So long as the past and the present are outside one another, knowledge of the past is not of much use in the problems of the present. But suppose the past lives on in the present; suppose, though incapsulated in it, and at first sight hidden beneath the present’s contradictory and more prominent features, it is still alive and active; then the historian may very well be related to the non-historian as the trained woodsman is to the ignorant traveller. ‘Nothing here but trees and grass’, thinks the traveller, and marches on. ‘Look’, says the woodsman, ‘there is a tiger in that grass’.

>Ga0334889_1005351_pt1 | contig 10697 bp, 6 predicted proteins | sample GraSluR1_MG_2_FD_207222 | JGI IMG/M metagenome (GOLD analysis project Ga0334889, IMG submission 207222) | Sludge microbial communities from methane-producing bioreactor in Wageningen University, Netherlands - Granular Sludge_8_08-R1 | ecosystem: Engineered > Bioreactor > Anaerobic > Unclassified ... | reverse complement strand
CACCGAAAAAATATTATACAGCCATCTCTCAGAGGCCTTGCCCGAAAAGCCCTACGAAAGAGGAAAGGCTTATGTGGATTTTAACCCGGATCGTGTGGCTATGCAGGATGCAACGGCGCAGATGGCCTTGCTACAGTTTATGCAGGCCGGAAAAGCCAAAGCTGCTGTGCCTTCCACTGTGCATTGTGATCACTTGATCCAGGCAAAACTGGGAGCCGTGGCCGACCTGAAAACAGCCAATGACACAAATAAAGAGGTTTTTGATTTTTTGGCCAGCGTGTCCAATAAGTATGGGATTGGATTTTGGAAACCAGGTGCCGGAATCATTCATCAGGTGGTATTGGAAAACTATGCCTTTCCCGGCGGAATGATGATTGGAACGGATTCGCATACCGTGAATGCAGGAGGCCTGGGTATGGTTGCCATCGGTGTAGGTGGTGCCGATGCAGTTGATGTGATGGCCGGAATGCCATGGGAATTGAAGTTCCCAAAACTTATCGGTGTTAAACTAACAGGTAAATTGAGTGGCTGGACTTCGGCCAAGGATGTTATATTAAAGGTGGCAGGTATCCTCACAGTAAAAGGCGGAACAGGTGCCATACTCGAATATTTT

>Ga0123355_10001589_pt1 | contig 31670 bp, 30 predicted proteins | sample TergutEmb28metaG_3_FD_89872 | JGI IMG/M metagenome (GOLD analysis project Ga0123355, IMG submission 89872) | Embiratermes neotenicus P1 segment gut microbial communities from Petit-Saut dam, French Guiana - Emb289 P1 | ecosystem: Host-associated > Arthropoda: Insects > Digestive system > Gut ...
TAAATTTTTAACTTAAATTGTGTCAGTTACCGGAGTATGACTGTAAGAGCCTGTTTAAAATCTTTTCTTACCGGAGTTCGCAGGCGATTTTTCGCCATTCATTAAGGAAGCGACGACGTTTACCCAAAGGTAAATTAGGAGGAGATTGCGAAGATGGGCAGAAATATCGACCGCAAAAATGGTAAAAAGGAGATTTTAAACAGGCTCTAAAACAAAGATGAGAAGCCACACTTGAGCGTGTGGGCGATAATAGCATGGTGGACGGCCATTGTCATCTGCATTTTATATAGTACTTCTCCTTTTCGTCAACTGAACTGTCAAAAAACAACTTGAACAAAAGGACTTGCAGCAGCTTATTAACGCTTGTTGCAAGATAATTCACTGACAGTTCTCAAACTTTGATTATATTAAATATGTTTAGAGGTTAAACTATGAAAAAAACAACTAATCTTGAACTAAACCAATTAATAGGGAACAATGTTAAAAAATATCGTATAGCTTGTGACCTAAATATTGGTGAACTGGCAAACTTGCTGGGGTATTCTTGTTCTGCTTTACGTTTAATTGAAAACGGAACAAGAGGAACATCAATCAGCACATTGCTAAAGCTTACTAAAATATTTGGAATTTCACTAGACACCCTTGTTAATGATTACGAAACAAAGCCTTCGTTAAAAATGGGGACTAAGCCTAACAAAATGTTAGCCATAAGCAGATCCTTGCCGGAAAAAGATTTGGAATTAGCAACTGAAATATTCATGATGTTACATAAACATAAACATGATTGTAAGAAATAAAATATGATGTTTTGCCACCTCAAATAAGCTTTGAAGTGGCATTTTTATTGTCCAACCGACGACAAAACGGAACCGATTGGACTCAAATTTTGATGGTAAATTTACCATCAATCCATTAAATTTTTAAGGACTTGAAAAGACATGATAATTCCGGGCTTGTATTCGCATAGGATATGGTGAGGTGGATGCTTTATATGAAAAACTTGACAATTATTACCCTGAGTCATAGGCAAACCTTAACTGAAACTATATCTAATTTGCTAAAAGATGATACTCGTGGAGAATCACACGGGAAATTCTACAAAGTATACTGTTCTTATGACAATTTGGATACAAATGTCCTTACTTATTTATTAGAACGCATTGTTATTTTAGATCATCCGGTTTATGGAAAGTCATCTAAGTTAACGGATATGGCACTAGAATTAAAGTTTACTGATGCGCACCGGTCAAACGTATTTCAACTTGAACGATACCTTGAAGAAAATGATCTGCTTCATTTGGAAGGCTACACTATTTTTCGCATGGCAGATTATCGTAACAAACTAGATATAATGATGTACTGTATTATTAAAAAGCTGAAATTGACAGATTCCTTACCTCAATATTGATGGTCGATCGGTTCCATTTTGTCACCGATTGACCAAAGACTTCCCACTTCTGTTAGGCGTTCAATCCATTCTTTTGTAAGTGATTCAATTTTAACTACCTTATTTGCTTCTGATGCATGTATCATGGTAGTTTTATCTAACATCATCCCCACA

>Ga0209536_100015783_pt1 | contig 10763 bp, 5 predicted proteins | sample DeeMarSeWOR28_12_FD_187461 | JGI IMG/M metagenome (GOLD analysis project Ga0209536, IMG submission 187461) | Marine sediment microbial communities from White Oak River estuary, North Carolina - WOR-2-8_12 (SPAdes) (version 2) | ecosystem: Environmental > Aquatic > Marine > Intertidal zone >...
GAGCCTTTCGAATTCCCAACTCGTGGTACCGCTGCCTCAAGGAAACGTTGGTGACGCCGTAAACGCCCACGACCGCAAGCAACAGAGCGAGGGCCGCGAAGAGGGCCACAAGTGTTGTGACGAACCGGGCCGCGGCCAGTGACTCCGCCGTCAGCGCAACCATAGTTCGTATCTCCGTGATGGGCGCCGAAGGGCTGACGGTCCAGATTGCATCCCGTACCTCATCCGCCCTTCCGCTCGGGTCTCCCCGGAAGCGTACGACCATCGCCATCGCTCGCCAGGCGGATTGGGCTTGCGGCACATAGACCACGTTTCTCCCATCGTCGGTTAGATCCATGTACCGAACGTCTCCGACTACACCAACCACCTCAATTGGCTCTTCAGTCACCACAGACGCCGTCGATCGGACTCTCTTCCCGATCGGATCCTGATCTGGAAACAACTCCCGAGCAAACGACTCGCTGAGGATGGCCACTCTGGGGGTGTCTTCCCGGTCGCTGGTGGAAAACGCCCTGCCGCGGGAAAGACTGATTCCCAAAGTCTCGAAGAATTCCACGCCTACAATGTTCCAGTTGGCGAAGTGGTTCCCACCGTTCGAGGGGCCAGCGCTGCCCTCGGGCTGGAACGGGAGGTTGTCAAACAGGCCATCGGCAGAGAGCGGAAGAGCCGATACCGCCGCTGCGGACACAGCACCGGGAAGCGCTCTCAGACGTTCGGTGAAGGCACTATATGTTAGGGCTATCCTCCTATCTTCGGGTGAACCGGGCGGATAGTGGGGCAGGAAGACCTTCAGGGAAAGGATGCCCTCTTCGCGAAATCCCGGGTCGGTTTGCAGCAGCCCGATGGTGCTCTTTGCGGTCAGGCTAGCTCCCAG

R. G. Collingwood, Autobiography